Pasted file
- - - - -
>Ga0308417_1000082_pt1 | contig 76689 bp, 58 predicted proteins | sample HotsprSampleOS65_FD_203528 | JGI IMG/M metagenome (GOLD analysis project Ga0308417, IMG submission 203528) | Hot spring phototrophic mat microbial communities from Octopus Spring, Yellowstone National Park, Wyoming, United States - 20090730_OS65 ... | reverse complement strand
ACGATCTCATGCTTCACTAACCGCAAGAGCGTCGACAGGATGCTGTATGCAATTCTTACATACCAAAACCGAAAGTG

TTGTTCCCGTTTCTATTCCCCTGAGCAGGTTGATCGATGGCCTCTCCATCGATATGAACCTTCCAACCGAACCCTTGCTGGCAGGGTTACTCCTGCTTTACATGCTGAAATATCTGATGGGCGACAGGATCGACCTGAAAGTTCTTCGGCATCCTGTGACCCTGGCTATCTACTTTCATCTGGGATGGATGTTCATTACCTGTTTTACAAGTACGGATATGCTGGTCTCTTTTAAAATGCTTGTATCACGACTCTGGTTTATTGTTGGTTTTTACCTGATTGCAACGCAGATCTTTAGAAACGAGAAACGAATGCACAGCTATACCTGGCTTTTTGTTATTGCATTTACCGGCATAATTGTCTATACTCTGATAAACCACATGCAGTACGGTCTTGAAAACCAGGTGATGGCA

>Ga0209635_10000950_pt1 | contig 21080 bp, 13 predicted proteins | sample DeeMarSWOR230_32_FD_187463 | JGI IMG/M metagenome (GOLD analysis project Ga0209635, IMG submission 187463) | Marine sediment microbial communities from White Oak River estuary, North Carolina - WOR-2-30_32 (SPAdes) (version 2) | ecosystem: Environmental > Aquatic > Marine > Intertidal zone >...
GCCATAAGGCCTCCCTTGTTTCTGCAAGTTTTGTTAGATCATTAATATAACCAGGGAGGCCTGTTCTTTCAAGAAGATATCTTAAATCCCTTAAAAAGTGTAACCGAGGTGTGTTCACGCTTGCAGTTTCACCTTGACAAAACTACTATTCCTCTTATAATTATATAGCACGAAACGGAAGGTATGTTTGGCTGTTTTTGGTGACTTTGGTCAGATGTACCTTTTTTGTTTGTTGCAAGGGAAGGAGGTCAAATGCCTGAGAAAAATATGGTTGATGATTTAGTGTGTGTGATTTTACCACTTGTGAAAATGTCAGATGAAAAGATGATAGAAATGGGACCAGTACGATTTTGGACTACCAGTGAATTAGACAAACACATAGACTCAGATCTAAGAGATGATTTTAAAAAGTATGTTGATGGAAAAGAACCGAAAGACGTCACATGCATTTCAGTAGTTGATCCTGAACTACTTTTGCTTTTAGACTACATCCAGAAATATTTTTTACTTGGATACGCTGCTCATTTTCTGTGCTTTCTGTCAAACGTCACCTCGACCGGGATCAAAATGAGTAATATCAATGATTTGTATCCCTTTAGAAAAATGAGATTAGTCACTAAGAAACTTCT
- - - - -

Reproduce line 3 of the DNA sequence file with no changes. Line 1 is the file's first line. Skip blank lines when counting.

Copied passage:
TTGTTCCCGTTTCTATTCCCCTGAGCAGGTTGATCGATGGCCTCTCCATCGATATGAACCTTCCAACCGAACCCTTGCTGGCAGGGTTACTCCTGCTTTACATGCTGAAATATCTGATGGGCGACAGGATCGACCTGAAAGTTCTTCGGCATCCTGTGACCCTGGCTATCTACTTTCATCTGGGATGGATGTTCATTACCTGTTTTACAAGTACGGATATGCTGGTCTCTTTTAAAATGCTTGTATCACGACTCTGGTTTATTGTTGGTTTTTACCTGATTGCAACGCAGATCTTTAGAAACGAGAAACGAATGCACAGCTATACCTGGCTTTTTGTTATTGCATTTACCGGCATAATTGTCTATACTCTGATAAACCACATGCAGTACGGTCTTGAAAACCAGGTGATGGCA